• HUNT FOR LEVERAGE POINTS IN THE SYSTEM to deliver maximum impact towards the outcomes you want to achieve.
  • GET UP CLOSE TO A PROBLEM to understand the key issues.
  • SPOT PROBLEMS EARLY ON – create “smoke alarms” to spot early warning signs of impending problems and intervene.
  • AVOID HARM –make sure you ask the right questions before pursuing an intervention.
  • GET STARTED & GAIN FEEDBACK – Don’t obsess about formulating the perfect solution before getting started – ongoing feedback is key. Take ownership of the underlying problem and start slogging forward. You could spend time designing the perfect (untested) intervention and hope for the best, or start with a pretty good solution with numerous built-in feedback loops, that can’t help to get better over time.
  • DETERMINE HOW TO MEASURE SUCCESS ACCURATELY to avoid ghost victories and unintended consequences.
  • MAKE USE OF THE LATEST DATA – to solve dynamic and complex problems before they occur.
  • CONDUCT TESTS AHEAD OF FULL IMPLEMENTATION. The benefits of pre-planning and simulations in emergencies and humanitarian disaster planning include:
    • 1) boosting readiness before the real situation occurs by revealing problems and developing improvements and tweaks to the system (e.g. implementation of learning from logjams in prior hurricane evacuations improved the contraflow process during Hurricane Katrina, saving lives);
    • 2) get stakeholders to know each other before having to work together in a real emergency and to understand the linkages in the system, as  “you don’t want to be exchanging business cards in the middle of an emergency”.

This is a book where a variety of examples are given that are key to a nuanced and deep understanding of the nature of upstream work – buy the book here.

Uncopyable by Steve Miller

Buy the book here!


In a competitive market, how do you stand out? Reverse your thinking! Stop focusing on the tangible and copyable end deliverable – your product or service. Instead use Uncopyable – the ‘Orange Marketing Guide’ to ‘hunt your moose’ and elevate the intangible elements of your business – your branding, stealing genius innovation, and rockstar customer experience combined – to become unique. To become ultimately… UNCOPYABLE.


  • Study aliens. Steal Genius.
  • Learn why and how to hunt a moose.
  • Why a $0.96 tube of toothpaste could be your marketing gem.
  • The importance of the next step.
  • How to create attachment through that rockstar feeling.


  • Old model to be competitively different: either a better product, a better price, or a better service.
  • When a customer can’t differentiate between two products based on performance or quality, they look to a company’s service and if they can’t differentiate on this, they look to the last point of differentiation: price.  You don’t want to be competing on price as it’s a losing battle. Undercutting on price may work for a while until you get usurped, e.g. Amazon usurped Walmart.
  • Instead aim to become Uncopyable not just better, as better can always be bettered by someone else.
  • Use Uncopyable tools and approach to create a superior exclusive customer attachment to your business – an experience and relationship so special and valuable it can’t be found anywhere else.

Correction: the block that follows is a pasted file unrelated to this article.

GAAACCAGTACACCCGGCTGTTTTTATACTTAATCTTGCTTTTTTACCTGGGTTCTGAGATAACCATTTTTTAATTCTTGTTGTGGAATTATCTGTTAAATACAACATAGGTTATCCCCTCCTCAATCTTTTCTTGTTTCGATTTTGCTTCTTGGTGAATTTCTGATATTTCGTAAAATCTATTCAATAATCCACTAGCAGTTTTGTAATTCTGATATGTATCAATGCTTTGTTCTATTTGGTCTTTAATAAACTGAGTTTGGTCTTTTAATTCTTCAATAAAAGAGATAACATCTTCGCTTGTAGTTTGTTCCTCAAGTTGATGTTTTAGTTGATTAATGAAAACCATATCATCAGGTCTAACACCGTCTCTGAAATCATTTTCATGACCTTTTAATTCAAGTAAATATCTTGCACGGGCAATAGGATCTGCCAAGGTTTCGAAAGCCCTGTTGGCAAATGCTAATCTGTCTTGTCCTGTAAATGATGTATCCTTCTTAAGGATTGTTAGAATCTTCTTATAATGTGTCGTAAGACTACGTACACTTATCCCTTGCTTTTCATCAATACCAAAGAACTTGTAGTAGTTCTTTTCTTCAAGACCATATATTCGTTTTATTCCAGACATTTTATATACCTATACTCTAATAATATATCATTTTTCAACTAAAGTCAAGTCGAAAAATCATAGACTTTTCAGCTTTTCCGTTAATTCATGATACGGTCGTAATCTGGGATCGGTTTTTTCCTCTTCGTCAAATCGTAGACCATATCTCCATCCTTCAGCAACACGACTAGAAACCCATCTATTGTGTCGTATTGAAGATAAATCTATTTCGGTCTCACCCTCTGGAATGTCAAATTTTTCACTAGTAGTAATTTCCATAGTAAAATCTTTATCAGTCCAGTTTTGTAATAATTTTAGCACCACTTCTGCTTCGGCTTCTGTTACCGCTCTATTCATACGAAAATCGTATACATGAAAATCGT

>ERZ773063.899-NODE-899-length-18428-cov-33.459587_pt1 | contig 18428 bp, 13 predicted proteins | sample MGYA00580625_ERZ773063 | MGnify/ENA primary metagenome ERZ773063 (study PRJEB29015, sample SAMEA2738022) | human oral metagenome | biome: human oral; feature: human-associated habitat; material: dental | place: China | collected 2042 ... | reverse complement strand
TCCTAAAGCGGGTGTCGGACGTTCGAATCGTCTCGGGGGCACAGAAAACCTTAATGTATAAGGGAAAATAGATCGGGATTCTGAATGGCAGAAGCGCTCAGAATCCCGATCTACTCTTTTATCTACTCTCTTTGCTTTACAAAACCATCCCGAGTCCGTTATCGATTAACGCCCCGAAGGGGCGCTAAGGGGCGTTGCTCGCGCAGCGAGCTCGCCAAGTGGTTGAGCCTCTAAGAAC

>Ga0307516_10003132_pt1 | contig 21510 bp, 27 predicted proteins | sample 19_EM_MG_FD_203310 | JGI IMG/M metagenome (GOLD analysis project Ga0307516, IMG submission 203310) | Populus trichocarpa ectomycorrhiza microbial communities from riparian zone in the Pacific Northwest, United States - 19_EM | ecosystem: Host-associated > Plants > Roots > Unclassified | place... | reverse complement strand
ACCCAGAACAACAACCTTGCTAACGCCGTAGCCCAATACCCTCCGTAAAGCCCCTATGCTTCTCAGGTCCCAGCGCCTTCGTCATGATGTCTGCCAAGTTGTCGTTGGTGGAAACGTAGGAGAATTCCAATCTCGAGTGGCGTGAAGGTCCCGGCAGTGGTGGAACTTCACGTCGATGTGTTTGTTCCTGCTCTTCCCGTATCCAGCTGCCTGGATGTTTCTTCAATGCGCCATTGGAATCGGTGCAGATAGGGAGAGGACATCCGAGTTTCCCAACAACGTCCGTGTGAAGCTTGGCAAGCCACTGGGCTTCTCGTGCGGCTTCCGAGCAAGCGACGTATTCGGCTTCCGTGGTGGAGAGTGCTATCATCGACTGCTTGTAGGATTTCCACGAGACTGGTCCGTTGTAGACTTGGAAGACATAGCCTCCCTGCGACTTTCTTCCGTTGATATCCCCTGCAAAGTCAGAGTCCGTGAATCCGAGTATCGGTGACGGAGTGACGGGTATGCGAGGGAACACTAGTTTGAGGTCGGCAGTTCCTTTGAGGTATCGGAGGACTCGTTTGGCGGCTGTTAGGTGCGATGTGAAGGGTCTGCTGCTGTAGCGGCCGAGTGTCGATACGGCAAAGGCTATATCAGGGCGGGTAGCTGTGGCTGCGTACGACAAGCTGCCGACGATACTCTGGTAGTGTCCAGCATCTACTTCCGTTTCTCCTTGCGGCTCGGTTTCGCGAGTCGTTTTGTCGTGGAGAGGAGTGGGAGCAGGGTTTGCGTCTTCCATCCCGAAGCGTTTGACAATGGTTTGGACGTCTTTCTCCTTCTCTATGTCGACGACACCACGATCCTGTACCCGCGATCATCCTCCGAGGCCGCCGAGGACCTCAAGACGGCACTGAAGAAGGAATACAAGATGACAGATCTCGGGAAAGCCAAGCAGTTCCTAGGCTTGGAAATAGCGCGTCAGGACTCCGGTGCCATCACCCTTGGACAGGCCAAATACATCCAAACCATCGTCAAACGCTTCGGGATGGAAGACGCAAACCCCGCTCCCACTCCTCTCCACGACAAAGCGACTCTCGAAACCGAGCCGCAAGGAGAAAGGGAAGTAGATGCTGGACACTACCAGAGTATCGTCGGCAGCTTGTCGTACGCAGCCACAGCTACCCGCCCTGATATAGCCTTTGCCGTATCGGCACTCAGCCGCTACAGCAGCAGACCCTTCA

• The product or service you sell is tangible and therefore easily copyable. The combination of your branding, storytelling, and customer experience are intangible and therefore much easier to make uncopyable.
  • You not only want to be different from competitors, you also want to create an attachment with your customers.
  • Build your own box and create attachment through:
    • Uncopyable Innovation
    • Uncopyable Marketing
    • Uncopyable Branding
    • Uncopyable Experience


  • Competition doesn’t breed innovation. Competition breeds conformity. If it can be copied, it will be copied.
  • Don’t compete, use Stealing Genius to innovate (to offer something unique and valuable) and become uncopyable.
  • Study aliens – study organisations and people outside of your field, that are alien to you, to give you a fresh perspective. And steal their ideas – steal their genius and apply it to your organisation.
  • This is similar to the concept of recombinant innovation.
  • You need to develop an ongoing practice of observation and curiosity, stepping outside of what is popular.
  • Of course, keep an eye on your competition to ensure you offer the minimum standards expected by your customer base in your field– the benchmark– e.g. all hotel guests will expect to have coffee/tea making facilities in their room whichever hotel they stay at.
  • However, you never get new ideas from your competition – you can only take their improvements and perhaps make them a little better.
  • Look at what everyone else is doing and don’t do it. Ask“…What’s the thing that’s not in the world that should be…?” (Lin-Manuel Miranda, creator of Hamilton)
  • EXAMPLE McDonalds Stole Genius– McDonalds created their first fast food drive-through in 1975 by observing bank drive-throughs, as a way to attract business from soldiers who were forbidden to leave their cars whilst wearing army fatigues. Nowadays 50-70% of all sales are from drive-through customers.
  • Example Southwest Airlines Stole Genius – the airline used the efficiency employed by NASCAR pit crews servicing racing cars and applied it to airplane cleaning and preparation times. This led to an increase in average daily flights to 10.5 compared to the industry average of 5 and thus an increase in revenue (as airlines make money from flights not downtime).